He wasn’t all business, though. Matthew was one of the four B’s, of Ogden — expert marksmen trap shooters (along with John Browning, Gus Becker and A.P. Bigelow). 

In 1890 he teamed up with John and David Eccles and local businessman Joseph Clark to build the Grand Opera House in Ogden. This later became the Orpheum Theater in Ogden.

Matthew was heavily involved in civic matters.

He was a regular at the Weber Club, a meeting place on the top floor of the Eccles Building where the city’s power elite met and steered the city’s future. M.S. Browning hung out with with such luminaries as David C. Eccles, Thomas D. Dee, Albert Scowcroft, Abe Glasmann, Gus Becker and others.They formed committees to guard the city’s interest in the  building of the Lucin Cutoff, encourage people to buy Liberty Bonds, and much more.

He was in the volunteer fire department at one time. In 1900 he was elected Mayor of Ogden, serving a single 2-year term. He

Matthew Browning poses on a ladder with Ogden's volunteer fire department.

Matthew Browning poses on a ladder with Ogden’s volunteer fire department.

was president of the city school board, and in 1912 served on a committee to design and fund the Utah State Capitol building. He was even asked to run for governor, but declined because his wife didn’t want to move to Salt Lake City.

He traveled and enjoyed life. A 1916 article in the Ogden Evening Standard has him returning from a tour of the east, including New York City. On the night of the presidential election in 1916 he was in the New Astor Hotel in that city, along with GOP candidate Charles Evans Hughes.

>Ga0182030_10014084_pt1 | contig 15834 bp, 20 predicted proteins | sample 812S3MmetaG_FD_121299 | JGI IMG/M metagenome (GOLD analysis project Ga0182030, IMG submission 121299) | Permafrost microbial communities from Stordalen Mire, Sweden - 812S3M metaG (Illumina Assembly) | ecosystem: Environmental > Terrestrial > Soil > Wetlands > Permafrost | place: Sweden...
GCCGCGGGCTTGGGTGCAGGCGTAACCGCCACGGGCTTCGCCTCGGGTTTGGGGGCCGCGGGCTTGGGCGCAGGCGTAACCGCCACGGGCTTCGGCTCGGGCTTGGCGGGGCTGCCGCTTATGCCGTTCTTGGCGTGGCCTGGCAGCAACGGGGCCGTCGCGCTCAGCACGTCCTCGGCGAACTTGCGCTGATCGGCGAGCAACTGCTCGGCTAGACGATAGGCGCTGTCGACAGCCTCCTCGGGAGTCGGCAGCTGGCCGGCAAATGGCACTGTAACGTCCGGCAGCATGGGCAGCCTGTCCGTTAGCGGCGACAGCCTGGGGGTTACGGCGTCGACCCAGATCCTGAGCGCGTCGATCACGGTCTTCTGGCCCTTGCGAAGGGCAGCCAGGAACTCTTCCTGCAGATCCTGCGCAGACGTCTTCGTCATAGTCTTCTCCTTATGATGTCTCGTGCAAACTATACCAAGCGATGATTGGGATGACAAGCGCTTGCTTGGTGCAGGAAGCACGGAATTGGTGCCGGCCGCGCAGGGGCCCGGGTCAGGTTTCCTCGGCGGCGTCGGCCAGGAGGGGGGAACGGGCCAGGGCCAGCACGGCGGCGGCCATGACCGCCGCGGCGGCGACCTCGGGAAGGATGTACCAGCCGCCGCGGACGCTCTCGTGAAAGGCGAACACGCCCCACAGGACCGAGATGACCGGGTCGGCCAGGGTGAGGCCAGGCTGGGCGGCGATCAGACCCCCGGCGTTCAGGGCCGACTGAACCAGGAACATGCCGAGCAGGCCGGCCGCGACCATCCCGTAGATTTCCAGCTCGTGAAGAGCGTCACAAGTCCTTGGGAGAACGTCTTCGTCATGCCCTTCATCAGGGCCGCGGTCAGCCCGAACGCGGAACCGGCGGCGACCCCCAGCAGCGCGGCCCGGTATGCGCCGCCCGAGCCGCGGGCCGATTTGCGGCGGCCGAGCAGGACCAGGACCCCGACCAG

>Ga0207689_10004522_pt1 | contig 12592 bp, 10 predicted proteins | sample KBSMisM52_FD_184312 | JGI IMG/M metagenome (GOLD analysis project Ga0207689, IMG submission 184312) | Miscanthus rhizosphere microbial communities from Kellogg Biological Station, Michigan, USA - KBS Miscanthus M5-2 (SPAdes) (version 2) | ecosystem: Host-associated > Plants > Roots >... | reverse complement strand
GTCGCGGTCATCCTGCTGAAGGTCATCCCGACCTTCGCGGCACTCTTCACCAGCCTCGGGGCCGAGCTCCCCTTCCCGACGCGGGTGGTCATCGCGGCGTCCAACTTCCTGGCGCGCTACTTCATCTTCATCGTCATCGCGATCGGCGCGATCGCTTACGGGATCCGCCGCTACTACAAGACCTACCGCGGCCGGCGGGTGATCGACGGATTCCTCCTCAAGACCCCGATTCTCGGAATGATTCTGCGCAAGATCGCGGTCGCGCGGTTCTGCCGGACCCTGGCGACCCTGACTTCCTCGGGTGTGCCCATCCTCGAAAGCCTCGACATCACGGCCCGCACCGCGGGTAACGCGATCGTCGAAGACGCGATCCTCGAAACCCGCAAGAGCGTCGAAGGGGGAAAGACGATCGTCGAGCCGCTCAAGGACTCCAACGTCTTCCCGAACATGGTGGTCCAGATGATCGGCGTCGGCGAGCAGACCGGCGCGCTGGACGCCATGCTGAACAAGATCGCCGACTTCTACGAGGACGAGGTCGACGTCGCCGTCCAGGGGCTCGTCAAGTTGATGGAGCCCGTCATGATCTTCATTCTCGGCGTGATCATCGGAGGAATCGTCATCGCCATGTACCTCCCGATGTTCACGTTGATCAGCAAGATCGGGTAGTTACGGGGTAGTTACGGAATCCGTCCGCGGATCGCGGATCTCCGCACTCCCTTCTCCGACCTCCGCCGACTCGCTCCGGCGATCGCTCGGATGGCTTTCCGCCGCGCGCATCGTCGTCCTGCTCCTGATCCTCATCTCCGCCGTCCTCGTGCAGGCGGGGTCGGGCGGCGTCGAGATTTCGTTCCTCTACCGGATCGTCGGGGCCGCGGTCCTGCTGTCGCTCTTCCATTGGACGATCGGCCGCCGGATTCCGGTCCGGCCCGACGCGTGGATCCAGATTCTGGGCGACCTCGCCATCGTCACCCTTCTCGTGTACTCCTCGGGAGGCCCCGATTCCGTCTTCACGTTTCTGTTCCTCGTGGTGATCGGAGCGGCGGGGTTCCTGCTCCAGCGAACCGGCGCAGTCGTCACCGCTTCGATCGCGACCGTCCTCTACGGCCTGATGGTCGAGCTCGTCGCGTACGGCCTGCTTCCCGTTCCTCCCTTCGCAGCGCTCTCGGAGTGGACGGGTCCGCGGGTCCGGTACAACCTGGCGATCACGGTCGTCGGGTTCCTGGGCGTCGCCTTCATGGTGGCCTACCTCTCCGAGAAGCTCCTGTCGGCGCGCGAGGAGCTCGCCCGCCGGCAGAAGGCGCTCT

Early in the evening, Browning later told the Standard, “the New York Times, a Democratic paper, conceded the election of Mr. Hughes. Pandemonium reigned in the streets.”

Pandemonium indeed. Hughes hadn’t expected to win, and he really hadn’t. Woodrow Wilson, the Democrat, had actually won.

“Mr. Browning laughed heartily in telling of the sad awakening of the Republicans next morning.” the paper reported.  “Enormous sums of money were wagered in Wall Street,” the Standard said.screen-shot-2016-09-27-at-3-42-53-pm

Matthew S. Browning, comfortable.

Matthew S. Browning, comfortable.

Matthew went on to discuss the attitude of easterners to Utahns, which he said was not good. He said the New York “Globe,” a daily paper, “published a bitter diatribe against the people of Utah following the election,” which Browning called “a scandalous and outrageous attack.”

The vitriol was because Utah, apparently, was one of 30 states backing Wilson. Browning said “the people of the east know nothing of the unconquerable spirit of the progressive west, nor of the conditions west of the Rockies. The west is like a sealed and mysterious volume to them.”

Browning died June 29, 1923, of an apparent heart attack while visiting his attorney’s office in the Eccles Building, 24th and Washington. His funeral was attended by the current mayor of Ogden and six previous mayors, the current and former governor of Utah, and Heber J. Grant, president of the LDS Church. The list of pall bearers, and honorary pall bearers, was a list of the high and powerful of Ogden and Utah.

All those people turned out, of course, hoping that he wouldn’t be forgotten. Here in Union Station’s Archive we’re trying hard to keep that from happening too.

Our thanks to Steven Lindquist. His web site on Matthew Browning has a full list of his patents, pictures and much else. Check it out at